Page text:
Removal may not be defeated by "artful pleading." Sullivan v. First Affiliated Sec., Inc., 813 F.2d 1368, 1372 (9th Cir. 1987). Thus, "a plaintiff may not defeat removal by omitting to plead necessary federal questions in a complaint." ARCO, 213 F.3d at 1114. If a federal question is an essential element of the cause of action, a plaintiff may not avoid federal jurisdiction by choosing to ignore it. Id.

III. Plaintiff's Claim for Damages Does Not Arise Under Federal Law.

Plaintiff's complaint is not artfully pleaded. It is on a Small Claims Court form, which does not ask plaintiffs to cite any statutes or legal theories, but simply to answer questions such as "Why does the Defendant owe the Plaintiff money?", "When did this happen?", and "How did you calculate the money owed to you?" (Compl. at 2.) California law requires the use of this "simple nontechnical form" in Small Claims Court actions. See Cal. Civ. Proc. Code § 116.320(b). Here, plaintiff answered these questions by writing, respectively: "Broke Merchandise, " "12/13/2012 through 12/26/2012, " and "Due to Damage." ( Id. )

Defendant argues that because this action arises out of damage to goods during international transportation, "[a]ll state law causes of action or attempts to argue that state law applies are preempted by the [Montreal Convention for International Carriage by Air]." (Mot. Summ. J. at 7.) The Montreal Convention governs "all international carriage of persons, baggage and cargo performed by aircraft for reward." Convention for the Unification of Certain Rules for International Carriage by Air, May 28, 1999, S. Treaty Doc. No. 106-45, Art. 1(1). Defendant contends that the United States Supreme Court has held that the Montreal Convention's predecessor, the Warsaw Convention, "provides the exclusive cause of action for injuries sustained during international air transportation." (Mot. Summ. J. at 7 (citing El Al Israel Airlines v. Tseng, 525 U.S. 155 (1999).) This misreads the Supreme Court's opinion. The Court actually held "the Warsaw Convention precludes a passenger from maintaining an action for personal injury damages under local law when her claim does not satisfy the conditions for liability under the Convention. " Tseng, 525 U.S. at 176 (emphasis added).[2] The Montreal Convention places conditions on determinations of liability "under local law, " but it does not follow that the Treaty completely supplants all causes of action founded on local law. The fact that individual claims may be preempted does not mean the entire field is preempted, and the defense of claim preemption does not convert a complaint brought under state law into one "arising under" federal law. 28 U.S.C. § 1331; Caterpillar, 482 U.S. at 393; Metropolitan Life Ins., 481 U.S. at 63 ("Federal pre-emption is ordinarily a federal defense to the plaintiff's suit [and as such] does not appear on the face of a well-pleaded complaint, and, therefore, does not authorize removal to federal court.").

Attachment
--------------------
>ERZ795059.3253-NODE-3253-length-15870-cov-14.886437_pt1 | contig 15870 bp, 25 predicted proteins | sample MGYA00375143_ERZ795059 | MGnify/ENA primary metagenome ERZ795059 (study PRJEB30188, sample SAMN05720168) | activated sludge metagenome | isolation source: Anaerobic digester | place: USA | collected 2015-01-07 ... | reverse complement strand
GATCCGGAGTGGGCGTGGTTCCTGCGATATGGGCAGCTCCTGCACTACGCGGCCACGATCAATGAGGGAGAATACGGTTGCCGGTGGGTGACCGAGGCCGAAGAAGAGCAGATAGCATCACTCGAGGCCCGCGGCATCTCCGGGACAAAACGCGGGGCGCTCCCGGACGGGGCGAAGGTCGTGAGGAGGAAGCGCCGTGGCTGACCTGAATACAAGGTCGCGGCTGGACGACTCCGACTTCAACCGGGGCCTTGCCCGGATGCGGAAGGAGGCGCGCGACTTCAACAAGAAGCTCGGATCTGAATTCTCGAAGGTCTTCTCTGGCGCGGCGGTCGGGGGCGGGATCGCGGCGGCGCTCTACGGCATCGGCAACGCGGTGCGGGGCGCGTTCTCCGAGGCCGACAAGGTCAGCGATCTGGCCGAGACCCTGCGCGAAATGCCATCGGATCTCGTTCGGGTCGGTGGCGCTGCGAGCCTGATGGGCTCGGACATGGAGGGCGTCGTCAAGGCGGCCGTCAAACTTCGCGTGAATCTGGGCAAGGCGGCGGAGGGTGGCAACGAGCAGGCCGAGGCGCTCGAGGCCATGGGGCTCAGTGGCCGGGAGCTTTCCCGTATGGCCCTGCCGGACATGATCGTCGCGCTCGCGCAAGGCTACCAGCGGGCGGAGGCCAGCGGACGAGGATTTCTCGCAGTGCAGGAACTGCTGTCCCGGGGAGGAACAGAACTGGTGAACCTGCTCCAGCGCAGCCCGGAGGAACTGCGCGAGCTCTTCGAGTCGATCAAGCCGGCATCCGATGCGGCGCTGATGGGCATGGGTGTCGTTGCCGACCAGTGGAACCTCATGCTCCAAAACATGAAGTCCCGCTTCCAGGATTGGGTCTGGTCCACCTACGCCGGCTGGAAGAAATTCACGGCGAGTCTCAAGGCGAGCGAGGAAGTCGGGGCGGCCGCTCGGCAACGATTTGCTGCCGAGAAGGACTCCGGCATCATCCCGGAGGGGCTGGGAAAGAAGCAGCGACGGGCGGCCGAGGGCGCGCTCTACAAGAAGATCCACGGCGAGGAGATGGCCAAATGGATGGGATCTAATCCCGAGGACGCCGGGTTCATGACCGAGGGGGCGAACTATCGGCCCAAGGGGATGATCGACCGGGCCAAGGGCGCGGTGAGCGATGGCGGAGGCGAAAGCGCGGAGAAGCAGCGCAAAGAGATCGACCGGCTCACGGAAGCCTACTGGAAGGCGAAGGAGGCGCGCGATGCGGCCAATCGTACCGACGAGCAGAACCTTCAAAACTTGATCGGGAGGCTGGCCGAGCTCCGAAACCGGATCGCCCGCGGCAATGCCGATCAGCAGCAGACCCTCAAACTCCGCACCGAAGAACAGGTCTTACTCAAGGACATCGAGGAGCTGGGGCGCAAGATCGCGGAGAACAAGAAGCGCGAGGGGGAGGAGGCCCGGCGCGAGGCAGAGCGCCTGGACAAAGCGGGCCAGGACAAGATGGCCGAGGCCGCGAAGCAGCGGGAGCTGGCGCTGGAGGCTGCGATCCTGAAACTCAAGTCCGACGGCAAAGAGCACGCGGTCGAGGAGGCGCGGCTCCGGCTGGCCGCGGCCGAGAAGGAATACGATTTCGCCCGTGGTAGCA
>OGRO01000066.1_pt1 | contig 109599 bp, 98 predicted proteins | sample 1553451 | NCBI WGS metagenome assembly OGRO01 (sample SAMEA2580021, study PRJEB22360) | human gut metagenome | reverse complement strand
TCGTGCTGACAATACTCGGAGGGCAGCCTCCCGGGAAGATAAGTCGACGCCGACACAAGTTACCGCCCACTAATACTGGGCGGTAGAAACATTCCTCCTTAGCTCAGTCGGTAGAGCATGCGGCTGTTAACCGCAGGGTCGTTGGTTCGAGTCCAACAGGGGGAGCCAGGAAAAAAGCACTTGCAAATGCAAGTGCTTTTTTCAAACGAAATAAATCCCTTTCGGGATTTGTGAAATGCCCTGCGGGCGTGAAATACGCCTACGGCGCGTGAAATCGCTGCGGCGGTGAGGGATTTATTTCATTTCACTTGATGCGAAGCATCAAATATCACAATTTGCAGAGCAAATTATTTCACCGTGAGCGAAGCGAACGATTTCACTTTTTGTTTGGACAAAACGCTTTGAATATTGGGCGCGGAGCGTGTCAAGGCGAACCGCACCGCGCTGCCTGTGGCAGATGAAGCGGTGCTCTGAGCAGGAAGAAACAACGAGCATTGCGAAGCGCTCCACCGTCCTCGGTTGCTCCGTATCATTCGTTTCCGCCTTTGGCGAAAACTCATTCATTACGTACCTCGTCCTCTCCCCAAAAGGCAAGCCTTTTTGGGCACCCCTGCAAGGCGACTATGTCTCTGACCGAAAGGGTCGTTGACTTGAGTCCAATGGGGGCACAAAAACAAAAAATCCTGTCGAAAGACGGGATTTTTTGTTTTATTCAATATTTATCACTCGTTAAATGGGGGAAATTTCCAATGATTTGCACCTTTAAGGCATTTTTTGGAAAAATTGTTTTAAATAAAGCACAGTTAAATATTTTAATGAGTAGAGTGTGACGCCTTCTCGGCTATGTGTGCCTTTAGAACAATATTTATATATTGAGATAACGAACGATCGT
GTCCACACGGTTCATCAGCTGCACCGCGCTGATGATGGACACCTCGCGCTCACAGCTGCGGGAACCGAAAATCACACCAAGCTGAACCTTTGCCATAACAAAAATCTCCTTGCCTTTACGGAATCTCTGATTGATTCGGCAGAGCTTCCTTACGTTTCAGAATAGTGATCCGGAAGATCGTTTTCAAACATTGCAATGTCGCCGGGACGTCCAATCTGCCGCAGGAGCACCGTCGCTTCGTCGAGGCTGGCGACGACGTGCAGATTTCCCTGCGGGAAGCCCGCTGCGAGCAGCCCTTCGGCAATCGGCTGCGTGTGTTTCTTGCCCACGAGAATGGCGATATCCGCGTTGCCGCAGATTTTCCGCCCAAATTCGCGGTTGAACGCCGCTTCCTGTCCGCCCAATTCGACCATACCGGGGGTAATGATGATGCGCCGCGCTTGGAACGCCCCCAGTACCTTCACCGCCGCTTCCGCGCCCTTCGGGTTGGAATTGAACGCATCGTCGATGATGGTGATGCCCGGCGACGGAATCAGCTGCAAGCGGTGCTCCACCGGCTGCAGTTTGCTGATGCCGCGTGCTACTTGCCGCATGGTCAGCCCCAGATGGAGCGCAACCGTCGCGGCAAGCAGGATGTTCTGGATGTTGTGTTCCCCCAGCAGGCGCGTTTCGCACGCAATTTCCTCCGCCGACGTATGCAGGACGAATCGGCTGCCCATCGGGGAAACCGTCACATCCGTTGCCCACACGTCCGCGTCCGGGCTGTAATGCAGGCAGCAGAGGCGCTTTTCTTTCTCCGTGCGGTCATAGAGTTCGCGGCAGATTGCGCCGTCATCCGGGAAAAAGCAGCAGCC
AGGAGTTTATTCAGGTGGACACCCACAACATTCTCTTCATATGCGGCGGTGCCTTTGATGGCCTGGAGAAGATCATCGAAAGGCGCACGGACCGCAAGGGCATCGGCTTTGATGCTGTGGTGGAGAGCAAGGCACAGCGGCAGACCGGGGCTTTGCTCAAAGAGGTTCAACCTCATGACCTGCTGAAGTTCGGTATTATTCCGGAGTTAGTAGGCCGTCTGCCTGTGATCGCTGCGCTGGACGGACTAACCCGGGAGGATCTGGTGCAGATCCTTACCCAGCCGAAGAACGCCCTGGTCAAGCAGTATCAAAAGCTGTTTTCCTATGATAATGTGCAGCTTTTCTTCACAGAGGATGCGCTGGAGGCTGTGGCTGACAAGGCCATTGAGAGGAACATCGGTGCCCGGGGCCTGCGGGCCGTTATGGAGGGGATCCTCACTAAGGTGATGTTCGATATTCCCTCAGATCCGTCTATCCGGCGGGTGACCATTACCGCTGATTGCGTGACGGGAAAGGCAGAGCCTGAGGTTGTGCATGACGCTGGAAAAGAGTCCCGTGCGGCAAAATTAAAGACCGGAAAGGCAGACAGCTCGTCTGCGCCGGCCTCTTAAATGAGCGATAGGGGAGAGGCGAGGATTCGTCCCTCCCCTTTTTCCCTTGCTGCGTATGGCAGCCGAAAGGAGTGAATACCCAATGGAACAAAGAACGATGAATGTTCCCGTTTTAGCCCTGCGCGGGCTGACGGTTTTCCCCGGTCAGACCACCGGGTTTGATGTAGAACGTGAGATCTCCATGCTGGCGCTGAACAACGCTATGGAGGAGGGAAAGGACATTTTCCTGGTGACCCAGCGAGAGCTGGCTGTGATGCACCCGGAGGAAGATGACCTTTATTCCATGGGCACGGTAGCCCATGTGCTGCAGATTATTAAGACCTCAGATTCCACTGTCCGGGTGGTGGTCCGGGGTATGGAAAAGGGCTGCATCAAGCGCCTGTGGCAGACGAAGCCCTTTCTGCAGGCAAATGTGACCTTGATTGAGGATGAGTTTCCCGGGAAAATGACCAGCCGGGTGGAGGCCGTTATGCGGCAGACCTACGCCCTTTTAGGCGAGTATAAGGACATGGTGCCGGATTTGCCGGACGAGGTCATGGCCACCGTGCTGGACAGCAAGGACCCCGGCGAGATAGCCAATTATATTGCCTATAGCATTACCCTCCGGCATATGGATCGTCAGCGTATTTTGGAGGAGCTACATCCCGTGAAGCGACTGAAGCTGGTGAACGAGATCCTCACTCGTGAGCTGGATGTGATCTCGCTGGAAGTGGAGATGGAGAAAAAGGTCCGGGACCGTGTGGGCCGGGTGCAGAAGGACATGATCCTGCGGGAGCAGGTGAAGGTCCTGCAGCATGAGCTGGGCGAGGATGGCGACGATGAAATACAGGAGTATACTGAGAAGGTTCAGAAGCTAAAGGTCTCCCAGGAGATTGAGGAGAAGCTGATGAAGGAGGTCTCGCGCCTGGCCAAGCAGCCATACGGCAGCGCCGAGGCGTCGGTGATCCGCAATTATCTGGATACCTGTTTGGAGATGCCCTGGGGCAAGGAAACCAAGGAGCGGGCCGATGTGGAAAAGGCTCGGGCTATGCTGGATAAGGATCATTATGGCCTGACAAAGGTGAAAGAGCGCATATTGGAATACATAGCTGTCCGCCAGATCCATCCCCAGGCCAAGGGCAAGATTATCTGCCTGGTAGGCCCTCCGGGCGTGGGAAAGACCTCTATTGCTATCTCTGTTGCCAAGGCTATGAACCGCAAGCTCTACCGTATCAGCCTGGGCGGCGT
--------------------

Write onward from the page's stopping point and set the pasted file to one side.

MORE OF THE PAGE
Judicial opinions on the preemptive effect of the Montreal Convention were recently canvassed by a district court in the Northern District of California. See Jensen v. Virgin Atlantic, Case No. 12-CV-6227 YGR, 2013 WL 1207962, at *3 (N.D. Cal. March 25, 2013). Like that court, this Court agrees with the decisions of the other district courts in California holding that "the exclusivity provisions of the Montreal Convention operate as an affirmative defense but do not completely preempt state law causes of action." Id. at *4. Hence, as in Jensen, "removal under the Montreal convention based upon the complete preemption doctrine was improper." Jensen, 2013 WL 1207962, at *4.

The Los Angeles County Superior Court is as equally capable as this Court in applying the applicable provisions of the Montreal Convention to plaintiff's claim. U.S. Const. Art. VI; see Haywood v. Drown , 556 U.S. 729, 751 (2009); ...